I’m a violinist on the Sunshine Coast.

I wondered if you have heard the story of the Thousand Violins concerts that were given in the Brisbane Exhibition Hall on the evenings of the 18th, 19th and 20th of August 1927, and broadcast live on the radio. The event made it into the overseas press, and all the Brisbane newspapers wrote glowing reviews. It was widely considered to be an amazing success. The strings were accompanied by organ and piano, and the conductor and organiser was violinist Mr Luis Amadeo Pares, a man of great spirit, who was well known in Brisbane in those days. He founded a centre of the arts called The Hall of the Muses, located approxi­mately where the supreme and district courts are in George Street today. He trained many of the student violinists for the Thousand Violins concert free of charge and the event generated enormous interest. Many had predicted that the concert wouldn’t sound good, with 1,000 young student violinists, but somehow Mr Pares achieved the impossible and the tone and intonation was said to be excellent. Actually the real number of student performers was 1,300. Luis was also president of the then newly-formed Spanish Club of Brisbane.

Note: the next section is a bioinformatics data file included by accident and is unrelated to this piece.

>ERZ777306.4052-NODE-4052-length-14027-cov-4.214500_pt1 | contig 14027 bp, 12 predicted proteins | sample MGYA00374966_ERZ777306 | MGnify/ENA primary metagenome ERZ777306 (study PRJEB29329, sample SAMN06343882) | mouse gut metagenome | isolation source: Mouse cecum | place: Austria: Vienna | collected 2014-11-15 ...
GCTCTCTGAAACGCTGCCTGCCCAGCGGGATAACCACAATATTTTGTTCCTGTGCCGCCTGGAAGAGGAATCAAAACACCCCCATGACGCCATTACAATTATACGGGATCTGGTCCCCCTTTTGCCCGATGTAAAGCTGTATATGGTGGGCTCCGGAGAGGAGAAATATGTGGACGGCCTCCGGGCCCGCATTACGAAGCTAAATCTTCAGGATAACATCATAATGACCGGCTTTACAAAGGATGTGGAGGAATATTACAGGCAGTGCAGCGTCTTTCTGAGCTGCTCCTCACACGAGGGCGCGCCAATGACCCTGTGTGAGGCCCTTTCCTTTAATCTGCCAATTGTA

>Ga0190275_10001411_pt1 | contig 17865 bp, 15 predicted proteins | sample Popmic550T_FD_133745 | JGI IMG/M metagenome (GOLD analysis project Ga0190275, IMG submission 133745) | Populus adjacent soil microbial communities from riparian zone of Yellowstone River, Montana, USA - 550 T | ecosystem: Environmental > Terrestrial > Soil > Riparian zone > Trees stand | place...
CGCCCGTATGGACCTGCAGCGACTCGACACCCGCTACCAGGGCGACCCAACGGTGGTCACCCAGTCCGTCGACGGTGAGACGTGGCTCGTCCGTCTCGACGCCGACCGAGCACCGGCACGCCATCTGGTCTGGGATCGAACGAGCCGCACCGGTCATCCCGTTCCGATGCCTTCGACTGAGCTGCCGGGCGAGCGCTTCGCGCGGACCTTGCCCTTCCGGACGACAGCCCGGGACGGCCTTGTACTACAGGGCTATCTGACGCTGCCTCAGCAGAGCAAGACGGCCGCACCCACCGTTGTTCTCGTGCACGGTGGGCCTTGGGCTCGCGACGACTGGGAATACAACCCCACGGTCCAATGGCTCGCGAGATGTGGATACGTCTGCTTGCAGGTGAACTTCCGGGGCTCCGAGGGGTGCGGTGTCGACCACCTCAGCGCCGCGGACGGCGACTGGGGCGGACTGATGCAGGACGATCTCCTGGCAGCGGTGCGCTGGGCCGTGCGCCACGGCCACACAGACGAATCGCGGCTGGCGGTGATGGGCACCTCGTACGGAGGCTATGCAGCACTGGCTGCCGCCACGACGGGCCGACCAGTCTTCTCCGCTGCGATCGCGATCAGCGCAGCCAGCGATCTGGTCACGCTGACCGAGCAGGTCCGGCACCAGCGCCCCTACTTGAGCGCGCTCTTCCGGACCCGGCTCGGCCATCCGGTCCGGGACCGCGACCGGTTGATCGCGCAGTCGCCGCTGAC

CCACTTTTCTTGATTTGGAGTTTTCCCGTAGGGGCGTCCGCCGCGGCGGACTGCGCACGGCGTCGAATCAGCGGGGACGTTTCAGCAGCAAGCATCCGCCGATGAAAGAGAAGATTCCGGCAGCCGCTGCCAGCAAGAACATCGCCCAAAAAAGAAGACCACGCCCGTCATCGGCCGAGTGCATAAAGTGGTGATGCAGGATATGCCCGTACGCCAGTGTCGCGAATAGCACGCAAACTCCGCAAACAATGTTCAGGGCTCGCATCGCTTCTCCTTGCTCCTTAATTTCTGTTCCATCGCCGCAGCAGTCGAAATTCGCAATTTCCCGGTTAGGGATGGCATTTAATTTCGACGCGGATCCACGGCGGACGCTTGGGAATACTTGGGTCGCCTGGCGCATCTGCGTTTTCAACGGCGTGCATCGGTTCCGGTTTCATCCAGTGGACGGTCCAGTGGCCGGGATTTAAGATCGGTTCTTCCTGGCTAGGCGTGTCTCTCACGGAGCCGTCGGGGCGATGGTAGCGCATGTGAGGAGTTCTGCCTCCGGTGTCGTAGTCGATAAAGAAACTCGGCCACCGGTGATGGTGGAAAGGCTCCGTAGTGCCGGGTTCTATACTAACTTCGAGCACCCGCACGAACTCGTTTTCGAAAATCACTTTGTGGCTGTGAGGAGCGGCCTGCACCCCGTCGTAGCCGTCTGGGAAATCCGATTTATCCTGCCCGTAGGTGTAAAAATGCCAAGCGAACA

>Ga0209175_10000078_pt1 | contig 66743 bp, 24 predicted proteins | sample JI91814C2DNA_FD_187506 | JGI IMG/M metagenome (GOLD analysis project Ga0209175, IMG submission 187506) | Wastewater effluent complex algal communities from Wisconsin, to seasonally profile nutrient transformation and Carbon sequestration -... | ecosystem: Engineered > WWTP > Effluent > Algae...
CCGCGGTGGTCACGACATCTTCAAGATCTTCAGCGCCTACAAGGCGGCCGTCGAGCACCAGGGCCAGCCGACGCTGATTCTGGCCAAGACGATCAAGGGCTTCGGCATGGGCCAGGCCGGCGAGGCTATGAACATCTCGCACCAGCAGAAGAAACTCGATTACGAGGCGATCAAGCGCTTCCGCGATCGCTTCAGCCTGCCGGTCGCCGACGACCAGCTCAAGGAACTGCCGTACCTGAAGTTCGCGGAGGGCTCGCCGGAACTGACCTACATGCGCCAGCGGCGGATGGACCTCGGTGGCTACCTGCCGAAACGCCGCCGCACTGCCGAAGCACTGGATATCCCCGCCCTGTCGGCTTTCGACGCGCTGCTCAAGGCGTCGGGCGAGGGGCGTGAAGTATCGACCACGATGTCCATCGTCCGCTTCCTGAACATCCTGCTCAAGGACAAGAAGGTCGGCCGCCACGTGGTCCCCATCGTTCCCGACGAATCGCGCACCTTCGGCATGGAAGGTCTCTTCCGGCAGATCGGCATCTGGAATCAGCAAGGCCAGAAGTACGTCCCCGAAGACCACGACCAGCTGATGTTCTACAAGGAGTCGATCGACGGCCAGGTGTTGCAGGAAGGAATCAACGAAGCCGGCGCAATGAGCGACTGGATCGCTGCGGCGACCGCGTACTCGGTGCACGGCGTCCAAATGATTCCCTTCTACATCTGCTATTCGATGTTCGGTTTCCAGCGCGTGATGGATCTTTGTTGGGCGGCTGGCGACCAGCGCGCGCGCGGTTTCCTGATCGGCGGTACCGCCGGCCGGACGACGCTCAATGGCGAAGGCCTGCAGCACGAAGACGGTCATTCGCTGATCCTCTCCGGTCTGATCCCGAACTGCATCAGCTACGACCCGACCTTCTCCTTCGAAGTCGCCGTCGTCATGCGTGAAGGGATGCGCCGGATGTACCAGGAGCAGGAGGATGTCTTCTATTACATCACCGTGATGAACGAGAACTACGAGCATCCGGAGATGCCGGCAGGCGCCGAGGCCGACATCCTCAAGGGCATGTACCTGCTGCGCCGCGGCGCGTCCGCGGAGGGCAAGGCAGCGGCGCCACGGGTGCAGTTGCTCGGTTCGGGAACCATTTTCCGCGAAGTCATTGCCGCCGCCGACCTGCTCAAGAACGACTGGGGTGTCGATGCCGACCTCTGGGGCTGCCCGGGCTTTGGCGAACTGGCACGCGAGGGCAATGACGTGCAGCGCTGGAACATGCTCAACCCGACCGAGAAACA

I think it’s important that Queensland and especially Brisbane remembers Mr Pares and all he achieved. Interestingly, for lovers of classical music, it is also of interest that the famous violinist, Fritz Kreisler, performed in the Exhibition Hall in the 1920s.


Jon O’Brien